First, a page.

Editor’s Note: The abbreviation, Sta., for Santa reflects industry use to differentiate the name of the appellation in the Santa Rita Hills area of Santa Barbara County from Vina Santa Rita, the older internationally trademarked name of a winery in Chile.
In the first week of July, three weeks after completion of fruit set, the wine grapes in Ryan Carr’s Santa Barbara County vineyards had started to swell. That’s when he also began counting clusters to determine how much fruit to start dropping this month.
“Pretty much everything set very nicely,” he says. “We definitely saw good flower production and less shatter than last year. Overall, the canopies and fruit production are looking very even.”
Although his blocks of Chardonnay, Pinot Gris and Pinot Noir are strong and healthy, production prospects appear to be down somewhat from last year’s harvest totals. Carr is expecting a good, average-size crop from his Cabernet Sauvignon as well as his Cabernet Franc.
Sometimes, he notes, shatter can be a problem with Cabernet Franc since it flowers a little later than the others, when the winds can disrupt fertilization success. Not this year.
“That variety set very well,” Carr says. “The Grenache and Syrah are looking great. In fact, we’ll probably be dropping a lot of fruit in what few Grenache vines we have. And the Sangiovese crop is one of the best I’ve seen in years. It’s huge.”
Carr, the owner, grower and winemaker for Carr Vineyards & Winery, Santa Barbara, Calif, draws on 18 years of experience in the wine industry. He also owns and operates a full-service vineyard management company, Carr Vineyards, Inc. Carr and his crews manage more than 100 acres of wine grapes in eight vineyards in the Sta. Rita Hills and Santa Ynez Valley appellations and other areas of Santa Barbara County. The varieties include Cabernet Franc, Chardonnay, Grenache, Pinot Gris, Pinot Noir and Syrah.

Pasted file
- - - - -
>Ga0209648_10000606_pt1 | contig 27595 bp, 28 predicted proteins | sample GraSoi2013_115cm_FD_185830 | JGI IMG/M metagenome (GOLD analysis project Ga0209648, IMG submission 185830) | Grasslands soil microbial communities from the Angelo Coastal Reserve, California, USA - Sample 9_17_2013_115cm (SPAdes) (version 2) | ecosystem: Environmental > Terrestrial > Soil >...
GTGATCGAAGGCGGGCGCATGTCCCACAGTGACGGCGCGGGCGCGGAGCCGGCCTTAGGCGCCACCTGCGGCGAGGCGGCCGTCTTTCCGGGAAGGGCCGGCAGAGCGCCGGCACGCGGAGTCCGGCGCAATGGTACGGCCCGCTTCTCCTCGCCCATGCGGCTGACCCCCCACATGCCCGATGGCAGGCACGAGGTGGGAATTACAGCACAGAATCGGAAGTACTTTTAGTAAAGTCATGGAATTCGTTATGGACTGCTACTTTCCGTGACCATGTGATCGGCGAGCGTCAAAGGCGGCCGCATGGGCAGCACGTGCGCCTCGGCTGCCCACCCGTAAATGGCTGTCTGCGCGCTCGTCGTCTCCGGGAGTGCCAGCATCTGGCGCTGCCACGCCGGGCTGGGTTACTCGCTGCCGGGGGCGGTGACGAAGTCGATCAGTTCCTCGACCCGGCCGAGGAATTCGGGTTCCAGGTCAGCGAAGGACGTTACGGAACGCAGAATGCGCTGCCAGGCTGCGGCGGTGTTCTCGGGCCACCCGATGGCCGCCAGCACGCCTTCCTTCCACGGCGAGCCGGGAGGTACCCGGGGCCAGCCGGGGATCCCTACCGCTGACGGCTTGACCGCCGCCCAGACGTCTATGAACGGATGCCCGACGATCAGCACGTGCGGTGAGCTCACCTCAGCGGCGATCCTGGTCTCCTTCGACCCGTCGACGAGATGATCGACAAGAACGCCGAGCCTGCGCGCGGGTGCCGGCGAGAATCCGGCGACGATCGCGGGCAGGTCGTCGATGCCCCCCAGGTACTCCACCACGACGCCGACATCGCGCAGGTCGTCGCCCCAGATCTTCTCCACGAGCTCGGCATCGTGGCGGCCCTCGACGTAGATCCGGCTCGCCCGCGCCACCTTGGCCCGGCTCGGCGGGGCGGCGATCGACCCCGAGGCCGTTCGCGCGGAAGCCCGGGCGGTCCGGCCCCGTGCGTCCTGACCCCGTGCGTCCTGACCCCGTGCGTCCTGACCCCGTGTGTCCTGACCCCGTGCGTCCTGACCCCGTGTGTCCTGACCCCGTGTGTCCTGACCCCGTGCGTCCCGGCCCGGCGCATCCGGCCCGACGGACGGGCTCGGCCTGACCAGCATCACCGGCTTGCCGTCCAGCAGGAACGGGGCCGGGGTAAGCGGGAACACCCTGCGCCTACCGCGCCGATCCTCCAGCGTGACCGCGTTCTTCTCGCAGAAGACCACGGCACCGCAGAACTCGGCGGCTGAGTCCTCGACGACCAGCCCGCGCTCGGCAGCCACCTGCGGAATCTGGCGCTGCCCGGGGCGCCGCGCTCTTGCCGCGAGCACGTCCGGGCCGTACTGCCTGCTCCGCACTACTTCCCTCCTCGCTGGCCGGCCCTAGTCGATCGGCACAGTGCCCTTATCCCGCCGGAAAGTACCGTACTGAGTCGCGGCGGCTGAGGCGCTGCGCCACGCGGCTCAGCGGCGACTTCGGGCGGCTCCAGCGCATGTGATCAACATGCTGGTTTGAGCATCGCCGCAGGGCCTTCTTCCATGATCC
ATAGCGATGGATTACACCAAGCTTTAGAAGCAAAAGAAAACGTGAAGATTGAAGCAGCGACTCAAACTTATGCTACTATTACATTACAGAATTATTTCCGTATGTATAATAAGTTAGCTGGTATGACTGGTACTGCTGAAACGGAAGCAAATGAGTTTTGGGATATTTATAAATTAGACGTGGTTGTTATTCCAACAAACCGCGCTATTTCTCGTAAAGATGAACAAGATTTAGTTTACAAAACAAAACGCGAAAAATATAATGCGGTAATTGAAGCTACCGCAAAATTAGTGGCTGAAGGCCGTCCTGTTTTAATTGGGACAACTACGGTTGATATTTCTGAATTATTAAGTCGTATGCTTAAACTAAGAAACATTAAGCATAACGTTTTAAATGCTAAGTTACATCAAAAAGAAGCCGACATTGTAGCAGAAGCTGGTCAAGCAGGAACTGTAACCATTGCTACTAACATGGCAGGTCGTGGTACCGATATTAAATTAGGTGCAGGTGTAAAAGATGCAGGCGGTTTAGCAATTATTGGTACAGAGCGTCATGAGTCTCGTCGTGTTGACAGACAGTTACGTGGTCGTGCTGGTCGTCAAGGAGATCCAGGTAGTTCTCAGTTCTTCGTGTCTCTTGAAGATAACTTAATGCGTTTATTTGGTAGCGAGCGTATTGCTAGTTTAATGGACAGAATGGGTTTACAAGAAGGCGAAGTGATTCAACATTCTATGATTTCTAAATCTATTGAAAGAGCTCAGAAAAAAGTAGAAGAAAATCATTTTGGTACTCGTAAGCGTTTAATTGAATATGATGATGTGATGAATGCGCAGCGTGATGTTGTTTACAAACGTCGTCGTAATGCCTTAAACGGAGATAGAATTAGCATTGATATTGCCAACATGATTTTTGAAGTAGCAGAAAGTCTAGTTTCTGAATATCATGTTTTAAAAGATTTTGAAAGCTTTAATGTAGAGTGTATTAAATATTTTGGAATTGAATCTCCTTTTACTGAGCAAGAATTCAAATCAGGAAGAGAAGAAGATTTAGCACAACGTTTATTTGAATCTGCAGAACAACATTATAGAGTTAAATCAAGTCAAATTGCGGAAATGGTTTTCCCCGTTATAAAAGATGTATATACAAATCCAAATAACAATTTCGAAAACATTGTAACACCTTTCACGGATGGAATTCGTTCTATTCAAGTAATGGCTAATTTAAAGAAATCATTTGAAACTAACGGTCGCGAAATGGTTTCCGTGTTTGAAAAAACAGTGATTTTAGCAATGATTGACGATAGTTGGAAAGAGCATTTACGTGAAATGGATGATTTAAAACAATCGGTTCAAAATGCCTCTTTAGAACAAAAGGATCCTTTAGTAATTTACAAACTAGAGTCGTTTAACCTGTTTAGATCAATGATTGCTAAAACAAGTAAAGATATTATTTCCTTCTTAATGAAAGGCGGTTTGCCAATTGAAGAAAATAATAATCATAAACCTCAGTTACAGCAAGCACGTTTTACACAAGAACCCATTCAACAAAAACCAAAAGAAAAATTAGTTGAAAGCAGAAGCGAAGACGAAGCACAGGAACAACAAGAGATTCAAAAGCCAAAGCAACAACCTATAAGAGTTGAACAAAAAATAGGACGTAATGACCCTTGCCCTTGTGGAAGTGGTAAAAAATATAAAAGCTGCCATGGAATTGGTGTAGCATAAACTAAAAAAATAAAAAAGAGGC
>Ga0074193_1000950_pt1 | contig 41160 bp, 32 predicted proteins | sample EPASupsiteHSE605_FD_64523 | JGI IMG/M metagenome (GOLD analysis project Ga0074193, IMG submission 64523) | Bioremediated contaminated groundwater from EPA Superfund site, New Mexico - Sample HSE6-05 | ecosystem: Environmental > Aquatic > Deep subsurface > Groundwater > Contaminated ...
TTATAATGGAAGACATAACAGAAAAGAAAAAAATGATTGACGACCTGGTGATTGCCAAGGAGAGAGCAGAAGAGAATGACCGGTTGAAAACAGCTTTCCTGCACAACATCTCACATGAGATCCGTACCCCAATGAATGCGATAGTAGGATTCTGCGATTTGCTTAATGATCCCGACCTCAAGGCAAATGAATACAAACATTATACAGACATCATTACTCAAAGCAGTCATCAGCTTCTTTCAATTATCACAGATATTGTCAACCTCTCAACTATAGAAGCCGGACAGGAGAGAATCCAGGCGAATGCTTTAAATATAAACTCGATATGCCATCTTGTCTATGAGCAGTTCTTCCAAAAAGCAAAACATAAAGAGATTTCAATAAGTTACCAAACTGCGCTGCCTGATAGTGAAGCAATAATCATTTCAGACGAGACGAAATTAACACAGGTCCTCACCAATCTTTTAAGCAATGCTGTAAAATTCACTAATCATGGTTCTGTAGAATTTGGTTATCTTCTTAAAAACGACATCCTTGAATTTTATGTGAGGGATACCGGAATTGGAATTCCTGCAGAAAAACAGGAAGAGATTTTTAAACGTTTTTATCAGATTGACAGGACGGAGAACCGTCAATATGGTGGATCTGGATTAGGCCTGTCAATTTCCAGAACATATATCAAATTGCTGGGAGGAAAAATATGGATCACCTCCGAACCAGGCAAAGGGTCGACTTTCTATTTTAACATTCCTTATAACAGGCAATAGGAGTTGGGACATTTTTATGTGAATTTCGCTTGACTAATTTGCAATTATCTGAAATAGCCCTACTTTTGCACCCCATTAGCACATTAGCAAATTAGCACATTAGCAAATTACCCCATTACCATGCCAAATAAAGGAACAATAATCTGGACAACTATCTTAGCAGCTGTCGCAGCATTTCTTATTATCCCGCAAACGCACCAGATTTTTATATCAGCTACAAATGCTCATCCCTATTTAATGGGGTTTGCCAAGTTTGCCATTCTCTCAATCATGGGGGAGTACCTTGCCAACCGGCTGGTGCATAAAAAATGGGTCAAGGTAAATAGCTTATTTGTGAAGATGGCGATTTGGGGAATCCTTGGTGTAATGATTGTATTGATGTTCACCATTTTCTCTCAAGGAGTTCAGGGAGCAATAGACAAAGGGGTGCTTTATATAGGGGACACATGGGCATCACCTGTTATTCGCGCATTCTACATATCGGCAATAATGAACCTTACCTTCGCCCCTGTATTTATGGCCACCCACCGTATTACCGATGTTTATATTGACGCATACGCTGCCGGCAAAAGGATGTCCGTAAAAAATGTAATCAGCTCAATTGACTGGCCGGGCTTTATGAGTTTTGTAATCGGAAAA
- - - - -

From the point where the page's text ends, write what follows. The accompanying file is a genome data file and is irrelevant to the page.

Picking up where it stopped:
Like many other California growers this year, his vines have made good use of the abundant rainfall this past winter following the drought. That precipitation included rain events lasting several days in a row.
“Vine growth is the most vigorous I’ve seen since 2009,” Carr says. “Managing the large canopies will be more labor intensive than it has been in the past few years, but we can handle it. No one is talking about wells drying up, either. Two years ago the water situation was getting scary.”
The robust growth of vegetation also reflects the wet winter conditions, which flushed out many of the salts that had been accumulating in the root zones during the drought. However, another winter of ample rainfall will likely be required to reduce soil salinity readings, still a little on the high side, to more normal levels, Carr says.
Prior to the expected start of veraison at the end of July, his crews will be doing some final training of vines, thinning shoots and pulling leaves to open up the canopies for more sunlight and air penetration, and dropping fruit to concentrate flavors and promote even ripening by lowering yields.